Be Gentle

   It is the duty of all men to be gentle to the 'sons of sorrow'.

   There be some who from their very birth are marked by melancholy as her own.

   The silent shades of sorrow are their congenial haunts, the glades of the forest of grief are the only places where their leaf can flourish.

    Others there are who through some crushing misfortune are brought so low that they never hold up their heads again, but go from that time forth mourning to their graves.

    Some there be, again, who disappointed in their early youth, either in some fond object of their affections, or else in some project of their young ambition, never can dare to face the world, but shrink from contact with their fellows, even as the sensitive plant curls up its tendrils at the touch.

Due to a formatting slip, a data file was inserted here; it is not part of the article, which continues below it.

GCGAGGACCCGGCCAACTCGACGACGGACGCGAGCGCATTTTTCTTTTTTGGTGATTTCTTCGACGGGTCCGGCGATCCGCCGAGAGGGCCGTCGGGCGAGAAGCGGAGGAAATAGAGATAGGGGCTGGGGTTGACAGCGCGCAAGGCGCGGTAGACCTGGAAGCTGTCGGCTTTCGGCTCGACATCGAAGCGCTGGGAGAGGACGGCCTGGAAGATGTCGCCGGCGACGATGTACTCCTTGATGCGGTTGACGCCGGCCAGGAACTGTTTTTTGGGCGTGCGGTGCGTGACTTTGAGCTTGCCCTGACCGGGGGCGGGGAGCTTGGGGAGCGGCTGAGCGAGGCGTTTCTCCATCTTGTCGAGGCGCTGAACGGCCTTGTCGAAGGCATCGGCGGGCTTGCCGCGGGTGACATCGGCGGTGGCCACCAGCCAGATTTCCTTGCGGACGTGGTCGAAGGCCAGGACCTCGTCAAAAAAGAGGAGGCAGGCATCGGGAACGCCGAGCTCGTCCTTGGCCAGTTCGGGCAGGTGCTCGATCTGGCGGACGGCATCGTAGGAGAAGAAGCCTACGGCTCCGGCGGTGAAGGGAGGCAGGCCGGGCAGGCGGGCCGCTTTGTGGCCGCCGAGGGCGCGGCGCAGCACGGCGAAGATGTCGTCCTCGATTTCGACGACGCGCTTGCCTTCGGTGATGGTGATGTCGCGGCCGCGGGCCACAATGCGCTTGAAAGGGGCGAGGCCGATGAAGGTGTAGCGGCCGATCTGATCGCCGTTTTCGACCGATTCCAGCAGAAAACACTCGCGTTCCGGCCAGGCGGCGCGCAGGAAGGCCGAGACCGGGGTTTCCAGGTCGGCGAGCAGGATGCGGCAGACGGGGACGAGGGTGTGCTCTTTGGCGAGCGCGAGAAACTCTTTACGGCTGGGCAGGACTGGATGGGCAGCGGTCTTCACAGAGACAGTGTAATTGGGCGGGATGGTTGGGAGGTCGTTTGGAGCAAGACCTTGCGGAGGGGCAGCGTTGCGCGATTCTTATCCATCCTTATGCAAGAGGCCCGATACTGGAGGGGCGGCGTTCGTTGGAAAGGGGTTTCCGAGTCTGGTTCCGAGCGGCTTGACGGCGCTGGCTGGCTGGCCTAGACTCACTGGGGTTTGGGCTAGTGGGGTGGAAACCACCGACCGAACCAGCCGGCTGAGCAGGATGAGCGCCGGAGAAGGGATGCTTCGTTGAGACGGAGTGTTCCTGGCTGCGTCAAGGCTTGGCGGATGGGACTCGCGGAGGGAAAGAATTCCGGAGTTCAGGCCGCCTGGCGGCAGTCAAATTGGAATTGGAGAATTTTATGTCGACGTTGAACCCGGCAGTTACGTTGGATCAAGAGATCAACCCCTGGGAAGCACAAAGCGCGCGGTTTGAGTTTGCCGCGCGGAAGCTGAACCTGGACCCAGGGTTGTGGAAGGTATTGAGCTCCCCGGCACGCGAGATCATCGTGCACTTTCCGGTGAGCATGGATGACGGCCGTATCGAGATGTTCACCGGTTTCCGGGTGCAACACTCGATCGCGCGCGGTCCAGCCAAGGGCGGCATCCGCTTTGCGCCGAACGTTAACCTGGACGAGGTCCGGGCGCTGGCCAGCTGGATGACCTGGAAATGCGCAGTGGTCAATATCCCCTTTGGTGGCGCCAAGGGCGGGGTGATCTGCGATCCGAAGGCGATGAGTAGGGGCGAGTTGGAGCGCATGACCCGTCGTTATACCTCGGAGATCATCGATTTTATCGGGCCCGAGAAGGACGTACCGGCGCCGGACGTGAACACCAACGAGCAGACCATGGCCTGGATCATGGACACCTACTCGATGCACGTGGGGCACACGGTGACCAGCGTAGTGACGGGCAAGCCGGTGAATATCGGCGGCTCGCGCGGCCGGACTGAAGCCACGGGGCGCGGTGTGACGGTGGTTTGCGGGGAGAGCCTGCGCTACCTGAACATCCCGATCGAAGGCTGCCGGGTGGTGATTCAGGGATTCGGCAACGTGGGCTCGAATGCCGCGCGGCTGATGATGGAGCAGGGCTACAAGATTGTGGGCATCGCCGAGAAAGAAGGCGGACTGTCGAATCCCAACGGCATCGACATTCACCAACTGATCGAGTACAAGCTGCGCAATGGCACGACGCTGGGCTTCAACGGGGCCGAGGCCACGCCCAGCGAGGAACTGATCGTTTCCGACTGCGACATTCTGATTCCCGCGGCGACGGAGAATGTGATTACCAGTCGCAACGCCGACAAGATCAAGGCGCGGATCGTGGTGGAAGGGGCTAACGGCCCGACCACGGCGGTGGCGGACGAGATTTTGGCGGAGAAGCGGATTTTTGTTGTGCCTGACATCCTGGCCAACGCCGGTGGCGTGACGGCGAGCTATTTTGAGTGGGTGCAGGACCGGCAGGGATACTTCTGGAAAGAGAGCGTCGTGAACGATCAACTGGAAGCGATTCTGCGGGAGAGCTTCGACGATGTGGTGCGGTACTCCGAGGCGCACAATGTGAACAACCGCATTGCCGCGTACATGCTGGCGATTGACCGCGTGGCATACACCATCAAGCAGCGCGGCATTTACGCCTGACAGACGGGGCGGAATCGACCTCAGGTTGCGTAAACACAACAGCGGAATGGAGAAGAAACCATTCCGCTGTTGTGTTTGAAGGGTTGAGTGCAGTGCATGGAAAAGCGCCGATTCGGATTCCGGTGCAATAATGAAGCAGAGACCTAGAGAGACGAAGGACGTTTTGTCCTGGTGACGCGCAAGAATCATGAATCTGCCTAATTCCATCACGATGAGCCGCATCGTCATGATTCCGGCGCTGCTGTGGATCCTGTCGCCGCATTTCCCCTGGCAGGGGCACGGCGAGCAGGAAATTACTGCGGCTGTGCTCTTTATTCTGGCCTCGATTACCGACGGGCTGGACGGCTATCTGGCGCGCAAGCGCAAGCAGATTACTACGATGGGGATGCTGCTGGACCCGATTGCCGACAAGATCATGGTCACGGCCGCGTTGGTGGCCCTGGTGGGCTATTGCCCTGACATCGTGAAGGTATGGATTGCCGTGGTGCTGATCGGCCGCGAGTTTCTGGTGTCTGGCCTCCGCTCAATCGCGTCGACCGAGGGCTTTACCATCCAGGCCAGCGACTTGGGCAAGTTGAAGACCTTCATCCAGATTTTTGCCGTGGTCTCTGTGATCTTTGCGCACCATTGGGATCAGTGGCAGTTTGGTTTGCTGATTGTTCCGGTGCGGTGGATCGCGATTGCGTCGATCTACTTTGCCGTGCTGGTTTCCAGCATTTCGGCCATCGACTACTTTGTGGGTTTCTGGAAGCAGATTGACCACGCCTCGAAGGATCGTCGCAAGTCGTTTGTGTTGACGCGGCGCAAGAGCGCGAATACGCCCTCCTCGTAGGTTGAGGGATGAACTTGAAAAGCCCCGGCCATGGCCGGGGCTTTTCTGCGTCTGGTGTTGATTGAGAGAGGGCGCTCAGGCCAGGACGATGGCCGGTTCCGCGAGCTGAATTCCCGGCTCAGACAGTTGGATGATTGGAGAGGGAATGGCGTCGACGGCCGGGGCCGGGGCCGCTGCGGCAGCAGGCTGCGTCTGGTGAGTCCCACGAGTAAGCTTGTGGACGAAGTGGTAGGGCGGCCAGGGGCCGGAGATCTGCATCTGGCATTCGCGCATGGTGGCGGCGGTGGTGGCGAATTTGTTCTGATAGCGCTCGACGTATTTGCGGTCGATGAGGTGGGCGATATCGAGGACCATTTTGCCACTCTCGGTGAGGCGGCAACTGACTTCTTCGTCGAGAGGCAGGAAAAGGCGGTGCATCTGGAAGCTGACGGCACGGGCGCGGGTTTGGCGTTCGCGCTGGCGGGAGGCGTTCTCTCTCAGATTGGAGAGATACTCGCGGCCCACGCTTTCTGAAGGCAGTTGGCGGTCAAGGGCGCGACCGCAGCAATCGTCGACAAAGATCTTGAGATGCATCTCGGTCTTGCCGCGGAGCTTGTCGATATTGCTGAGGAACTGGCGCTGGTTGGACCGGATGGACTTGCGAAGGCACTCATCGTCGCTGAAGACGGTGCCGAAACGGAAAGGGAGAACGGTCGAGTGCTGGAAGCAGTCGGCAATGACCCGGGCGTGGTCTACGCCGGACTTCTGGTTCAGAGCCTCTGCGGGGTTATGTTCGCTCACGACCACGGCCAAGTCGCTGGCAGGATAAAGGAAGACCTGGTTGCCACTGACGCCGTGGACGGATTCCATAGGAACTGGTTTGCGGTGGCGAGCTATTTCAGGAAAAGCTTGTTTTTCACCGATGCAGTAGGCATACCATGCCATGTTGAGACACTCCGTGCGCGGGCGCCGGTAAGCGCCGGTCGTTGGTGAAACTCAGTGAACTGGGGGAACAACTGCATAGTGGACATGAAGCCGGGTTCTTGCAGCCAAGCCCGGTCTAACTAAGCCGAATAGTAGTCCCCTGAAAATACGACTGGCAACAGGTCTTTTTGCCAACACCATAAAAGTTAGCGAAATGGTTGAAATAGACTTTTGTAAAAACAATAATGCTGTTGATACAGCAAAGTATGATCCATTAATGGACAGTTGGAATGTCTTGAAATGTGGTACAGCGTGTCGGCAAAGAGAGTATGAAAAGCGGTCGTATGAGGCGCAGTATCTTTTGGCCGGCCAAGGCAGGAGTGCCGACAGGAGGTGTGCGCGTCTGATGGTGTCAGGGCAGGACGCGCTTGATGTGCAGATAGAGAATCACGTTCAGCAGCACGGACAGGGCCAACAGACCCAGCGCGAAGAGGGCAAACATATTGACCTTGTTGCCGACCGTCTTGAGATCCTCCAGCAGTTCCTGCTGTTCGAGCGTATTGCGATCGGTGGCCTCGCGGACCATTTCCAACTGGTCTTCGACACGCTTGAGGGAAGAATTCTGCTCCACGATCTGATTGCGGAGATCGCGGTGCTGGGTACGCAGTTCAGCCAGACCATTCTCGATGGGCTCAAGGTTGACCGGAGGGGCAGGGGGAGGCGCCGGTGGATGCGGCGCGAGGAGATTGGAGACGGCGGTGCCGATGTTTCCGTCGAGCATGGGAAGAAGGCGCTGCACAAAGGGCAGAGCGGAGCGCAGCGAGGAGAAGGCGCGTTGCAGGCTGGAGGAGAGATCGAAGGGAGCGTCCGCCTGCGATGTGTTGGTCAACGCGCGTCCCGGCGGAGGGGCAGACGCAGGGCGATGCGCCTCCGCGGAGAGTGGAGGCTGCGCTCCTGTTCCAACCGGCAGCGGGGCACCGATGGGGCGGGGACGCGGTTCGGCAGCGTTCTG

In all flocks there must be lambs, and weak and wounded sheep; and among the flock of men, it seems that there must necessarily be some who should more than others prove the truth of Job's declaration, "man is born to trouble even as the sparks fly upwards."

    It is the duty then of those of us who are more free than others from despondency of spirit, to be very tender to these weak ones. Far be it from the man of courageous disposition, of stern resolve, and of unbending purpose, to be hard towards those who are timid and despairing.

    If we have a lion-like spirit, let us not imitate the king of beasts in his cruelty to those timid fallow deer that fly before him, but let us place our strength at their service for their help and protection.

    Let us with downy fingers bind up the wounded heart; with oil and wine let us nourish their fainting spirits.

    In this battle of life, let the unwounded warriors bear their injured comrades to the rear, bathe their wounds, and cover them from the storm of war.

    Be gentle with those that are desponding.

Topics: Church Bulletin Articles
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